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A Spiritual Scene from Turkey: The Month of Ramadan

Harun Pirim

RAMADAN İS a month that is longed for by Muslims around the world. As evidenced within its text, the revelation of the Qur’an began in this month. Due to this distinction, the month of Ramadan is called ‘the month of the Qur’an,’ the word of Allah. It is a month of care and calibration in which the values forgotten in the business of daily life are remembered and negative or bad habits are struggled to be ensued. Likewise, through fasting in the month of Ramadan, the bounty we possess, that may often be overlooked in the bustle of life or attributed to tripartite of nature, causes, and coincidences, is remembered as a blessing from Allah. People are drawn into understanding and appreciating the blessing of even a little piece of dry bread. In addition to having the opportunity to reflect on the Creator’s favors, the consciousness of staying away from disciplining one's eating or drinking to follow their Creator’s will strengthens their faith and hearth. People are not only left to struggle with their bad habits concerning their material life, but also their spiritual life. Ramadan is a medium keeping one away from negative behaviors, such as backbiting, ill-speaking, and similar. It is a climate, a month that returns human beings to the meaning of their humanity. The end of the month brings one of the Muslim world's major feasts, Eid al-Fitr. Every Muslim is required to donate the amount of a meal to a needy person on the morning of this feast. The month marked by a flow of charity and care ends with a special help on the day of celebration.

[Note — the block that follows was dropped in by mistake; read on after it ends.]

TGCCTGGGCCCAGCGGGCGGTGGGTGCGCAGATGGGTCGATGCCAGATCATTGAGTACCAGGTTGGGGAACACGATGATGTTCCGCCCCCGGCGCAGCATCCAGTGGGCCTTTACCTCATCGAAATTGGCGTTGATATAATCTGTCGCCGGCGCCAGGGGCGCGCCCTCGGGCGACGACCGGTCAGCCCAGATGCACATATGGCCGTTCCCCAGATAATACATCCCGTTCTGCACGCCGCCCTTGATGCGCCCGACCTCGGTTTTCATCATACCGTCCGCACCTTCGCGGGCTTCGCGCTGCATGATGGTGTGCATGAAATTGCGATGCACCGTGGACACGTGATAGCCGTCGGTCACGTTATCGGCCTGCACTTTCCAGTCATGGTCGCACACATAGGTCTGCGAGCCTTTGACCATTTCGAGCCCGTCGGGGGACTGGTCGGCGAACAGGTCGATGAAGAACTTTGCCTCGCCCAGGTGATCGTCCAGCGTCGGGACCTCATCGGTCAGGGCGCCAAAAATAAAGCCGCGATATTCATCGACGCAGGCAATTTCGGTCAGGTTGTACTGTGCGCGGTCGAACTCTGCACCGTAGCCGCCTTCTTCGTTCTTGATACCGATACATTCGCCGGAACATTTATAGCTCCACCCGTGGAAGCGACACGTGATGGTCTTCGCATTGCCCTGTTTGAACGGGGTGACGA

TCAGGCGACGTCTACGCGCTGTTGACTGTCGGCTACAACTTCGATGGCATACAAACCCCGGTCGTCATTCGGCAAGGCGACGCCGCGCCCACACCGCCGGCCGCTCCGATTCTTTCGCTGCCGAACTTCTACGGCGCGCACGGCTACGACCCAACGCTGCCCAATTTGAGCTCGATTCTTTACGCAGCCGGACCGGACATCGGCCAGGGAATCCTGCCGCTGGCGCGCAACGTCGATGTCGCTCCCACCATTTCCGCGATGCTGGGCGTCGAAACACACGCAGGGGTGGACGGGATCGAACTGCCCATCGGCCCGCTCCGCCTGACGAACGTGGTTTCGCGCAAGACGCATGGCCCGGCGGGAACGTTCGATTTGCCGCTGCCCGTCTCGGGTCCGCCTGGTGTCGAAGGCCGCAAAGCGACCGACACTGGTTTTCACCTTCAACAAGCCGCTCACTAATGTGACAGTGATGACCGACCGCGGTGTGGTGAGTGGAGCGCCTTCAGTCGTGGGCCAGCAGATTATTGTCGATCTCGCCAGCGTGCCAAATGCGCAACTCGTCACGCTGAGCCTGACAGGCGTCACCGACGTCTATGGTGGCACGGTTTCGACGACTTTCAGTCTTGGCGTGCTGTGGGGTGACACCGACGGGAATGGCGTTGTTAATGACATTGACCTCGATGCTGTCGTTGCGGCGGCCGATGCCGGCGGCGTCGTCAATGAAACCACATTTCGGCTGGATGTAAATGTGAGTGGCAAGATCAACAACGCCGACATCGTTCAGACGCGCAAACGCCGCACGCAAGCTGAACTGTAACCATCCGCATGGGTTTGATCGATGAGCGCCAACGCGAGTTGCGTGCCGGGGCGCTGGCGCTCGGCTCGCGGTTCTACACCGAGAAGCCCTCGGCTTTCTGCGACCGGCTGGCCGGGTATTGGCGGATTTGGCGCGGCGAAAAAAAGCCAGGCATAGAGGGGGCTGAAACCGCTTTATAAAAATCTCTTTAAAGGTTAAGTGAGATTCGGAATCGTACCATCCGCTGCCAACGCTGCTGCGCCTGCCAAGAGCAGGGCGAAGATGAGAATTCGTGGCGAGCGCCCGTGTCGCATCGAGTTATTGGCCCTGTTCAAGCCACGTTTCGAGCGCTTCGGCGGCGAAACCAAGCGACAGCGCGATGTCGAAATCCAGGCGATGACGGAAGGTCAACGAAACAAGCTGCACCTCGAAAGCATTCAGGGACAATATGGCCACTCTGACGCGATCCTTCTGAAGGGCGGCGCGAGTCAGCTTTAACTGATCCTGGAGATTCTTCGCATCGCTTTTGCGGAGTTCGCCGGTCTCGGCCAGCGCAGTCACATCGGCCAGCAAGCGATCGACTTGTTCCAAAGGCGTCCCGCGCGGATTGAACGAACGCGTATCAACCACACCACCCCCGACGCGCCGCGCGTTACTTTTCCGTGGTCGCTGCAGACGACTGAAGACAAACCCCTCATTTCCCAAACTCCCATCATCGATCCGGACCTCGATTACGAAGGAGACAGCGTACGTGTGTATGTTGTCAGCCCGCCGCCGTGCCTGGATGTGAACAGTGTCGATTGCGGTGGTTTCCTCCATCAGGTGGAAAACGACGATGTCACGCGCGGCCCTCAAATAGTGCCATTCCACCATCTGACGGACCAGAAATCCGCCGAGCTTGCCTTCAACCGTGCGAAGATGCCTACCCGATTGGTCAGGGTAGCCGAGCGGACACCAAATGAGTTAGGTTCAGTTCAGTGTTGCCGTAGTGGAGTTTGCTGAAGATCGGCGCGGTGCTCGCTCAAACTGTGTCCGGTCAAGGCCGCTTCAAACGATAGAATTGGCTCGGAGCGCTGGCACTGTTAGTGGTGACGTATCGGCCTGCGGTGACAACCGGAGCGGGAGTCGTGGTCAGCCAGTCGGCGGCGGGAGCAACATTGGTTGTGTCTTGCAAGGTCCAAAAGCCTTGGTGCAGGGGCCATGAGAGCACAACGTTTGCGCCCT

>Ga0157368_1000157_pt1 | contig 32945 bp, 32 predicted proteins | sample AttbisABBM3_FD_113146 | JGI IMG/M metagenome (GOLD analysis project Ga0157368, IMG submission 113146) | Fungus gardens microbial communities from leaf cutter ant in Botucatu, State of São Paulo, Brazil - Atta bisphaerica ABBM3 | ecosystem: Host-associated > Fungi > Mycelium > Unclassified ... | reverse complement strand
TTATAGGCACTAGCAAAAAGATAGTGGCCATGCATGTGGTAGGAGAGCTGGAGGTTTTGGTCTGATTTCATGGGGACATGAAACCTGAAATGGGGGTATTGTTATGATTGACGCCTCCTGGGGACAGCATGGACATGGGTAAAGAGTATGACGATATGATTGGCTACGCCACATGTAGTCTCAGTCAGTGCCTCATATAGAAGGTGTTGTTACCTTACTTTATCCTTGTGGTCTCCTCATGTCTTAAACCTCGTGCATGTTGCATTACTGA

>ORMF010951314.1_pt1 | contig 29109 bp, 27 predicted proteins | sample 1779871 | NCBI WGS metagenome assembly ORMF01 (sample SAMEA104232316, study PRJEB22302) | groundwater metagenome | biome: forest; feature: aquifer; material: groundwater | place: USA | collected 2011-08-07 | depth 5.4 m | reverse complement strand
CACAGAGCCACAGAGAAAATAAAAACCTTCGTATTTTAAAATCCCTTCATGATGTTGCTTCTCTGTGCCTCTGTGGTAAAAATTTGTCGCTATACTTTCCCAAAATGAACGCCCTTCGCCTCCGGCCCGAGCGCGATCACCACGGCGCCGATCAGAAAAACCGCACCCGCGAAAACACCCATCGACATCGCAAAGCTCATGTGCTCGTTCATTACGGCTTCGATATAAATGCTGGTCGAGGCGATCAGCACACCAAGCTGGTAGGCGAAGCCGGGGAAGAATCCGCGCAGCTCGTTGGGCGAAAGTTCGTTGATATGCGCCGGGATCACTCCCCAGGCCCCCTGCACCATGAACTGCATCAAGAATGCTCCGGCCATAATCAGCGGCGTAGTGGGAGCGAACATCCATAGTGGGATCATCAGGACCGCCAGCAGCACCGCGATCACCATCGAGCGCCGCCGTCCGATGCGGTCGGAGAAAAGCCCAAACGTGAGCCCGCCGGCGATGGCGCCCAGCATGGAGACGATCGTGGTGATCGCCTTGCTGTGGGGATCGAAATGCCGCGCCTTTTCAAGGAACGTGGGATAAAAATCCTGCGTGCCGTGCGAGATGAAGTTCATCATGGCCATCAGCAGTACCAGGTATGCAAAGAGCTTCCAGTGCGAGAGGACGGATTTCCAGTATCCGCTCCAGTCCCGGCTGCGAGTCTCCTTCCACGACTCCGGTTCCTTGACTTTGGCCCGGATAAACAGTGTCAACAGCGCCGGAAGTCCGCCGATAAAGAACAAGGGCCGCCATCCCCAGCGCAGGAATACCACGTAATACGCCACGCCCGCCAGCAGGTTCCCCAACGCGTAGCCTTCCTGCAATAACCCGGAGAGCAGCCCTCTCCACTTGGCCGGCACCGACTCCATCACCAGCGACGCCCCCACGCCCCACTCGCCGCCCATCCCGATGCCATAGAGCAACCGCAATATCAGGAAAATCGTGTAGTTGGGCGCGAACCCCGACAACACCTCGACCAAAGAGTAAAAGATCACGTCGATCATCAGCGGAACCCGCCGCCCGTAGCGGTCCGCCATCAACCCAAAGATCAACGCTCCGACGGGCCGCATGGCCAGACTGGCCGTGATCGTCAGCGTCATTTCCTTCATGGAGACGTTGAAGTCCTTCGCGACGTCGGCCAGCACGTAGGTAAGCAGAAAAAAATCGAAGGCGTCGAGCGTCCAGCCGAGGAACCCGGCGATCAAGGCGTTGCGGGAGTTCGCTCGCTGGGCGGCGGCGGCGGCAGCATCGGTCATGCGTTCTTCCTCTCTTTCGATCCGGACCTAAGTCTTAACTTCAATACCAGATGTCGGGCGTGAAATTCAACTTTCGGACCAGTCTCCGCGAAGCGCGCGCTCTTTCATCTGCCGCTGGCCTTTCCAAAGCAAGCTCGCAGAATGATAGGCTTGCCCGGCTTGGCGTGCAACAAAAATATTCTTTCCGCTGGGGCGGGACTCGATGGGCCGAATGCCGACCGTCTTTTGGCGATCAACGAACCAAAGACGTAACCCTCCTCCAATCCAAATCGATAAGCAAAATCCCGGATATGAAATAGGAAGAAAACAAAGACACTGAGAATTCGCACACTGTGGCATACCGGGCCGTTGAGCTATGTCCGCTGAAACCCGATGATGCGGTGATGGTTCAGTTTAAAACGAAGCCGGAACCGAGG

How is this climate felt in Turkey? Recitation of the Qur’an: at mosques, waqfs, which are charitable foundations, and independent gatherings organized at homes. Treats and sharing food that encourages helping the needy and reinforces solidarity: numerous iftar tents at every corner of the country offering free meals at the time of breaking the fast. People share meals and break their fast together in these tents. The awakening of the mutual consciousness of piety/righteousness through various iftar invitations and shared iftar experiences. Special radio and television programs dedicated to iftar and sahur times. The joy of the hearth gained through the conversations enriched by spiritual themes in these programs. The giant “Welcome Ramadan” signs ornamenting the minarets of the major mosques in Istanbul and other cities are like the attire of the spirit of Ramadan. It is a common scene to witness food distirubition to those who are stuck in traffic and will not be able to make it home in time for iftar. Similar treats on the streets are offered to those who just left their work and will not reach their home for iftar. In some cities, it is very likely to hear a cannonball before the adhan.

In short, people in Turkey share, help, and extend their compassion to the needy in Ramadan. They send praise to their Creator, get a chance to better understand the value of the bounties they have, and hone the spiritual side of their being.


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